Catch and Release
I was thinking, there's a pretty good history of funny death movies. Big Fish, Moonlight Mile, Tommy Boy. I used to think that the very visual of a funeral in a comedy killed the whole mood, but several great filmmakers have changed my tune on that one. Certainly if anyone could make death a delight, it's Jennifer Garner.
Movie Review: Catch and Release
Gray (Garner) has just lost her fiance in a bachelor party accident, and already the funeral is charming with friendly Sam (Kevin Smith) gorging and a pervy uncle getting a bit too affectionate. As she and her friends sort out the estate, Gray discovers secrets and falls for Fritz (Timothy Olyphant), the slimy womanizer friend of the fiancé.
Throwing so many comedic setups at a tragic situation may seem tacky, like it's begging for comedy, but the characters really seem natural. There are humorously mundane nuisances of dealing with things, and hurtful revelations, and comforting presences.
They're still movie characters, way more clever and articulate than real people, but we like that in movies. The conflicts are well constructed and people get to the point. It gives us drama we can watch unfold.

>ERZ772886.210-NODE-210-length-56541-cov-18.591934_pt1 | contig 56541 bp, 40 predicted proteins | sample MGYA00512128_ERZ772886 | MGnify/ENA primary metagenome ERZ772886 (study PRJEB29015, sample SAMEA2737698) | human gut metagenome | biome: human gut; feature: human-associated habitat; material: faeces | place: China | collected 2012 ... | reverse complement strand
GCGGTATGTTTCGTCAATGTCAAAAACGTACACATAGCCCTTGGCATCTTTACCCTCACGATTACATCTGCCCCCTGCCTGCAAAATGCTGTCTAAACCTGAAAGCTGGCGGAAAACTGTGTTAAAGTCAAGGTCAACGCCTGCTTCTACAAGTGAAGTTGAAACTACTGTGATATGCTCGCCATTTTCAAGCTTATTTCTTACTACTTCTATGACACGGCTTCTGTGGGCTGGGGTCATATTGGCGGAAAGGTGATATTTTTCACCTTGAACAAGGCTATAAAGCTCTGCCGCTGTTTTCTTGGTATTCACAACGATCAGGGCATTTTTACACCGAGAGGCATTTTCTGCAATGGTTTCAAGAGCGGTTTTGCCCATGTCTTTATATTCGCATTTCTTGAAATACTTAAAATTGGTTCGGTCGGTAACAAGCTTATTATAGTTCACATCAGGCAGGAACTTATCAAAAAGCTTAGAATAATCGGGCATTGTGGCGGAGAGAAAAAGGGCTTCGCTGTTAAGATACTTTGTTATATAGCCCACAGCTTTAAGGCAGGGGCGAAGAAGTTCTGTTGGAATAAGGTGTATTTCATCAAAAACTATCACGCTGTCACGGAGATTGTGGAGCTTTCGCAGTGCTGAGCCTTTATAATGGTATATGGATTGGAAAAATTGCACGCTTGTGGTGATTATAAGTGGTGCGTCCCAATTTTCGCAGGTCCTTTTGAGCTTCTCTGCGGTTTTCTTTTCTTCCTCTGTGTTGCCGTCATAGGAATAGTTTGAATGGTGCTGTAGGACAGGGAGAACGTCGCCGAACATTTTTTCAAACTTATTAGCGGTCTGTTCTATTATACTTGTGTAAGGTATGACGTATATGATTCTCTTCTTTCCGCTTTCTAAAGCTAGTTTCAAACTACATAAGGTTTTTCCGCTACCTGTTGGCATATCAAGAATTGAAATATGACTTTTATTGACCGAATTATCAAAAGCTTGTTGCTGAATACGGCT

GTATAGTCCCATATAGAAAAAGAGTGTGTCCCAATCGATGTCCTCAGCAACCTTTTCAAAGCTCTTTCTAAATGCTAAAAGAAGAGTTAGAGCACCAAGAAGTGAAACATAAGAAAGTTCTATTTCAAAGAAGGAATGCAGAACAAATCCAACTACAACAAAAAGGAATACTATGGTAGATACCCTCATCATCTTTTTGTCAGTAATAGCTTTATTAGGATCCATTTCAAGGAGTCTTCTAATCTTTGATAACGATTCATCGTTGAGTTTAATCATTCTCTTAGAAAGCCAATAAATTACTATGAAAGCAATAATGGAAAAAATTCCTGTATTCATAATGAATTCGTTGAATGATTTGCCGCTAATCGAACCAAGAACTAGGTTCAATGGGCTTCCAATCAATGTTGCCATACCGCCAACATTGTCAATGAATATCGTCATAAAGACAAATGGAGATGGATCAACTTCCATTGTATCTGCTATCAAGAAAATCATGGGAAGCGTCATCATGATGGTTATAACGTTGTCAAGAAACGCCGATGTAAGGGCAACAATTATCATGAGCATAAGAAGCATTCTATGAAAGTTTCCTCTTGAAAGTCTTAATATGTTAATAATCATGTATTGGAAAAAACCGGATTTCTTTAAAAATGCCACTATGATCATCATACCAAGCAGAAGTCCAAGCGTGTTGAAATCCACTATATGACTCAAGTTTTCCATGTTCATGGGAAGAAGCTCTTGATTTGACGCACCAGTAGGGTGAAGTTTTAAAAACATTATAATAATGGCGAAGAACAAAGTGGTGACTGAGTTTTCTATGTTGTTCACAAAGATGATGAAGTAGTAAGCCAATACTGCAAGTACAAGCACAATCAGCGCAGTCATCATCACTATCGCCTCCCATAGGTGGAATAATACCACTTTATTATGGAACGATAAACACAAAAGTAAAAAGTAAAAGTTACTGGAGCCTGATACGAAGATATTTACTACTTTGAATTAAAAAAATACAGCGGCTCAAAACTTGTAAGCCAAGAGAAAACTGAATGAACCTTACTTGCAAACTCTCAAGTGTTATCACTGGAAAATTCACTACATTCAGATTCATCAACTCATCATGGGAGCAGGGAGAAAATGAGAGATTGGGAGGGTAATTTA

They never explain too much. They give us credit for making connections between people we see and stories we've heard. They never have to say, "This is the person that did this because that happened and now we need to do this to take care of them."
There's still the hate, love, hate, love, hate, love structure of Gray and Fritz's relationship, and it's utterly ridiculous when they first kiss. But hey, that's how they do these things. The first kiss, and the cliché "overhearing something that hurts your feelings" scene are the only real movie offenses. Otherwise, every romantic development is on a small scale, not like stopping a wedding or going to the Empire State Building.
There's some slapstick, dropping a sofa bed, blading down a hill, kitchen mishaps. Some of it is contrived, like making the massage therapist such an outrageous caricature. But it works because Smith reacts to it like a pro.
Sam really is based on Smith. It's how Kevin talks, calling everyone sir, even with a Star Wars reference. He enunciates more, making the personality bigger, so it's not totally the understated mumble of his public speeches, but it's Kevin.
Garner finally found a role that wasn't the same tough girl or a broad caricature in the opposite direction. Her sad scenes feel earned, not like, "I want to cry now" and when she does find humor in the midst of tragedy, that is real strength.
It's unfortunate that Catch and Release now has the stigma of a delayed dump movie. It's better than most of the crap that got an Oscar push last year. When it starts playing on HBO four times a week, be sure to check it out.